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South Korean Presidents All Seem to Suffer Turbulent Downfalls—Park Geun-hye Is No Exception

A South Korean court condemned disgraced former president Park Geun-hye to 24 years in prison on Friday, confirming her position as the latest South Korean leader whose downfall is marked by corruption scandals.

In the verdict broadcasted live on television, which Park chose not to attend, South Korea's first female president was found guilty of charges involving bribery, abuse of power and coercion and fined 18 billion won ($16.9 million), Reuters reported.

Park apologized for seeking policy advice from her friend Choi Soon-sil—the influential confidante at the center of the scandal—but denied any wrongdoing. Her lawyer is planning on appealing the verdict, and a group of about 1,000 supporters held a rally against it as well, displaying signs reading "The rule of law is dead."

The daughter of military dictator Park Chung-hee—who formally became president in 1963 following a coup and was assassinated by the head of the country's intelligence agency in 1979—became the country's first democratically elected leader to be removed from office via impeachment process. Park was, however, not the country's first president to be handcuffed, nor the first one to be sentenced to jail.

04_06_Park South Korean ousted leader Park Geun-hye arrives at a court in Seoul on August 25, 2017. Kim Hong-Ji/Reuters

South Korea's post–World War II political history has been marked by authoritarian rule and military coups, but even democratically elected presidents could not enjoy scandal-free retirements.

The first president of postwar South Korea, Syngman Rhee, was forced into exile in Hawaii in 1960 after he was accused of rigging the election. Park's father's successor Choi Kyu-hah had one of the shortest-lived presidencies—after promising to restore democratic rule, the country's head of the intelligence agency, Chun Doo-hwan, orchestrated a coup against him and became the president in 1980.

He and his successor Roh Tae-woo, who took power in 1988, would later be prosecuted for crimes committed during their rule during the presidency of Kim Young-sam, who became the first civilian to be elected president in the country in 30 years in 1992. Chun was sentenced to death and Roh to 22 and a half years in prison for their role in the massacre of civilians but also for corruption.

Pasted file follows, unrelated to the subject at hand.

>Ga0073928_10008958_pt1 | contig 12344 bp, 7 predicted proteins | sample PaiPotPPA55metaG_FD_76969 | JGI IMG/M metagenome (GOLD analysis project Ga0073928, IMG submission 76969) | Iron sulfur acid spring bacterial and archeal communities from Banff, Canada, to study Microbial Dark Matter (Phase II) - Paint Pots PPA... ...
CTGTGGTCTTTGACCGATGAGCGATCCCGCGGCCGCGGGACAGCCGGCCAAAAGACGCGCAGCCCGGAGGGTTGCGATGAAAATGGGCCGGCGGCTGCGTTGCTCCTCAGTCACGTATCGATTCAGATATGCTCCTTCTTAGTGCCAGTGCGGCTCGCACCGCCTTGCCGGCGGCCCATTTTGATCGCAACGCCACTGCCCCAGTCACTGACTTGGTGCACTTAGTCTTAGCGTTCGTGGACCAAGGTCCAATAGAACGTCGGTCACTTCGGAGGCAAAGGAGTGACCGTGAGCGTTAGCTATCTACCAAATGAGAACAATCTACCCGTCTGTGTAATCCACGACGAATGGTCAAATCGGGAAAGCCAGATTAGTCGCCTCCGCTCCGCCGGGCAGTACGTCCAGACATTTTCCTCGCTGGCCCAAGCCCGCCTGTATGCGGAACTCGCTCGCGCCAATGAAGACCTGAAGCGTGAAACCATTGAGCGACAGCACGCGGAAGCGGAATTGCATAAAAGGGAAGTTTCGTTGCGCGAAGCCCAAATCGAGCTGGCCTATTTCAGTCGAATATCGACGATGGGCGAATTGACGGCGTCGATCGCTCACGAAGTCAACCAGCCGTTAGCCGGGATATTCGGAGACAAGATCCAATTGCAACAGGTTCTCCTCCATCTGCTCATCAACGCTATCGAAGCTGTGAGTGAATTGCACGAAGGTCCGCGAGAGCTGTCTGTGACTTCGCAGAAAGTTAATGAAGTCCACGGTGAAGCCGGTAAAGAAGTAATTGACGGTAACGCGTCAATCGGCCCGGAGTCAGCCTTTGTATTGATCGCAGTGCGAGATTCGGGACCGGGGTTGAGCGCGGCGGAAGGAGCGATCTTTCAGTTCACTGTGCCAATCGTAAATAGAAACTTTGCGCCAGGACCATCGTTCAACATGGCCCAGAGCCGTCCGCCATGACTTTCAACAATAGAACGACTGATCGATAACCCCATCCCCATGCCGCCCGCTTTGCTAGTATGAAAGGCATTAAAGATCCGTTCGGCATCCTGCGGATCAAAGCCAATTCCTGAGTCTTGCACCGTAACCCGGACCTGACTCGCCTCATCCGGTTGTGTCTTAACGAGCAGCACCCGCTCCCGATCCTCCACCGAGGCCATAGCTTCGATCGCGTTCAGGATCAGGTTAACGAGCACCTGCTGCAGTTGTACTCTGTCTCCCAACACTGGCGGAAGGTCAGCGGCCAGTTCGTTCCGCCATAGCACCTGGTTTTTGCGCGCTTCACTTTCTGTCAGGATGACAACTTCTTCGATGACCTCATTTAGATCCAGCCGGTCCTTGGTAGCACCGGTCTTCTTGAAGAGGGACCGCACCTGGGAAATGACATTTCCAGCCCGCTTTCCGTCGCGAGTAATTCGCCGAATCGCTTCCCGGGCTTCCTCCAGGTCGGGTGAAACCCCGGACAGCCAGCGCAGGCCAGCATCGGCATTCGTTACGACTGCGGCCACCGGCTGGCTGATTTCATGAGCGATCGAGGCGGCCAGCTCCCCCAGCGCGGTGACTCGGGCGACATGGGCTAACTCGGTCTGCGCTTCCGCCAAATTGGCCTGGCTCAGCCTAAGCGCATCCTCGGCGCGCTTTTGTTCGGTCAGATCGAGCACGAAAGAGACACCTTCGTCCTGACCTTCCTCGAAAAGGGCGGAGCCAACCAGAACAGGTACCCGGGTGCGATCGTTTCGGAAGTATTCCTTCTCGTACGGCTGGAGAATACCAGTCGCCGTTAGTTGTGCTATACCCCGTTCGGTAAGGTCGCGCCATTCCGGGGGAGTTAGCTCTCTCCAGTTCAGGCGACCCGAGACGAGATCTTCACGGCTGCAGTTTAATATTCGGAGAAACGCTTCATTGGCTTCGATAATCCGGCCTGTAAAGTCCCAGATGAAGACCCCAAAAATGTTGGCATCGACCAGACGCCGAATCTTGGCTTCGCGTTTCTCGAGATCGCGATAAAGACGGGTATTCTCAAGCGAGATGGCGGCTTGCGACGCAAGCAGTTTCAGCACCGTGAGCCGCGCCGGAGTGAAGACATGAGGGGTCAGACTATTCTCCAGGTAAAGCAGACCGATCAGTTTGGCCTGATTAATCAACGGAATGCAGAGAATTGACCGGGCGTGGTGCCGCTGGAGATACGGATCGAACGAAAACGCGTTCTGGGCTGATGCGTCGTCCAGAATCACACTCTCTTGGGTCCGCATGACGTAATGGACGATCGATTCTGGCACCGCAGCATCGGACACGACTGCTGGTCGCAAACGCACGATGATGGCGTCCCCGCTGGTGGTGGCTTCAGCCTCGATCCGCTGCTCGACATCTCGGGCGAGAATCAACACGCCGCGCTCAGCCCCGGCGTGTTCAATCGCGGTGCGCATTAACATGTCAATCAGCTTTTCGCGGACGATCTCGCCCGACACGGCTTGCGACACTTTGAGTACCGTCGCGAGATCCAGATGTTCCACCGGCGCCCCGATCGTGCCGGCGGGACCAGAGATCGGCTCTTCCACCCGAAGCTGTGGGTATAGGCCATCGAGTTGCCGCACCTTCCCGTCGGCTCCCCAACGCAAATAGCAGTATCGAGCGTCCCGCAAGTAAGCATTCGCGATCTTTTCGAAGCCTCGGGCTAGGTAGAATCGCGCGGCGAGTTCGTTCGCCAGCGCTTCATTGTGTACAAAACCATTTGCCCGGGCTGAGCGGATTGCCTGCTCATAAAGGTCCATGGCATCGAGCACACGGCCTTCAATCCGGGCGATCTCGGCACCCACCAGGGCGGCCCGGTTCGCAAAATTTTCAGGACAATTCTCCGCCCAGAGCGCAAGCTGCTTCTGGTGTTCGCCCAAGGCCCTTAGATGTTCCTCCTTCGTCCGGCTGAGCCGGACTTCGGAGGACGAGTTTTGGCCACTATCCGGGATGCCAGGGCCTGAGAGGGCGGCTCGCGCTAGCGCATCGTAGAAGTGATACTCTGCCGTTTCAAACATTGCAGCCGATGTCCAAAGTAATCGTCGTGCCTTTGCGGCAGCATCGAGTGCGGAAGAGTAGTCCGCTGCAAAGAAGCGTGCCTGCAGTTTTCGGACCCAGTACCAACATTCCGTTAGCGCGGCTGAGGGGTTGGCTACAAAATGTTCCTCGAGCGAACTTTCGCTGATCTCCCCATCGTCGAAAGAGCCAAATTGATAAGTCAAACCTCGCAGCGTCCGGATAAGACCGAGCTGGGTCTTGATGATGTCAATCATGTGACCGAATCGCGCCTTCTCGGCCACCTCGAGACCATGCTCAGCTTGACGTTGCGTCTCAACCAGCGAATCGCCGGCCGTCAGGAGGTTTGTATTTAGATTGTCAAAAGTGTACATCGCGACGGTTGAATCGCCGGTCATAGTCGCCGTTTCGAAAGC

04_06_Park_supporters Supporters of ousted President Park Geun-hye gather outside a court after a South Korean court jailed her for 24 years, in Seoul, South Korea, April 6, 2018. Kim Hong-Ji/Reuters

Kim, whose fight against pervasive corruption ended up engulfing his own family—landing his second-oldest son, a close adviser, in jail—pardoned them both shortly before the end of his single five-year term in power in 1998.

Kim lost the ensuing election to opposition leader Kim Dae-jung. Despite his dedication to human rights and reconciliation with North Korea—which won him a Nobel Peace Prize in 2000—his legacy too was marred by corruption, with two of his sons ending up behind bars on graft charges by the time he left office in 2003. Two of his close aids were also charged over the so-called cash-for-summit scandal involving payments to North Korea ahead of a historic meeting in 2000. Kim apologized in 2008.

His successor Roh Moo-hyun faced and survived an impeachment process, allowing him to govern until 2008. He killed himself after an investigation into a bribery scandal in 2009 alleged he took $6 million in bribes from a businessman while in office.

Park's predecessor, Lee Myung-bak, whose presidential term ended in 2013, seemed to have broken the cycle—at least until a few weeks ago, when authorities moved to arrest Lee on charges of bribery, embezzlement and tax evasion on March 22, as The New York Times reported.

04_06_Lee Former South Korean president Lee Myung-bak gets in a car as he is transferred to a detention centre, at his residence in Seoul. Jung Yeon-je/Pool/Reuters

At the root of South Korea's corruption is the cozy relationship between government officials and the large family conglomerates running the country's biggest corporations who too often end up in jail on bribery and embezzlement charges.

Can current president Moon Jae-in's legacy survive untarnished by scandals? Moon approached the presidency with a promise to fight corruption and vowed to only appoint cabinet members who'd match rigorous ethical standards. Upholding this promise created several delays, Reuters reported, due to the difficulty in finding such clean candidates. 

Still early in his term after his election in May last year, Moon so far enjoys widespread popular support and a reputation for moral integrity—he even avoids professional meetings with friends to avoid any suspicion, The Economist reported.

Presidential spokesperson Kim Eui-kyum commented on Park's sentencing in a statement. "It is said that those who cannot remember the past are condemned to repeat it. We will not forget today," he said.

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